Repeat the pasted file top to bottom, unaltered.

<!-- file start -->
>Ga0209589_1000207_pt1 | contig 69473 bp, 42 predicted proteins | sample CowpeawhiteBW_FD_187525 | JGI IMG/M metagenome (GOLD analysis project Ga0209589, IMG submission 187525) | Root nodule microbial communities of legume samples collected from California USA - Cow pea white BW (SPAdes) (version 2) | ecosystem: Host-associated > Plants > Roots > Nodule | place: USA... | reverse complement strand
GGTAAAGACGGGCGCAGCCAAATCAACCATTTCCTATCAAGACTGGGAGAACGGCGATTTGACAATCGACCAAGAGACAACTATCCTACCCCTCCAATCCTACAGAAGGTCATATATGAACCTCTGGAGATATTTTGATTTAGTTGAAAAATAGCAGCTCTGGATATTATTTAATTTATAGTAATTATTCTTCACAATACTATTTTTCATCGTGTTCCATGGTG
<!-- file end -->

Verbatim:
>Ga0209589_1000207_pt1 | contig 69473 bp, 42 predicted proteins | sample CowpeawhiteBW_FD_187525 | JGI IMG/M metagenome (GOLD analysis project Ga0209589, IMG submission 187525) | Root nodule microbial communities of legume samples collected from California USA - Cow pea white BW (SPAdes) (version 2) | ecosystem: Host-associated > Plants > Roots > Nodule | place: USA... | reverse complement strand
GGTAAAGACGGGCGCAGCCAAATCAACCATTTCCTATCAAGACTGGGAGAACGGCGATTTGACAATCGACCAAGAGACAACTATCCTACCCCTCCAATCCTACAGAAGGTCATATATGAACCTCTGGAGATATTTTGATTTAGTTGAAAAATAGCAGCTCTGGATATTATTTAATTTATAGTAATTATTCTTCACAATACTATTTTTCATCGTGTTCCATGGTG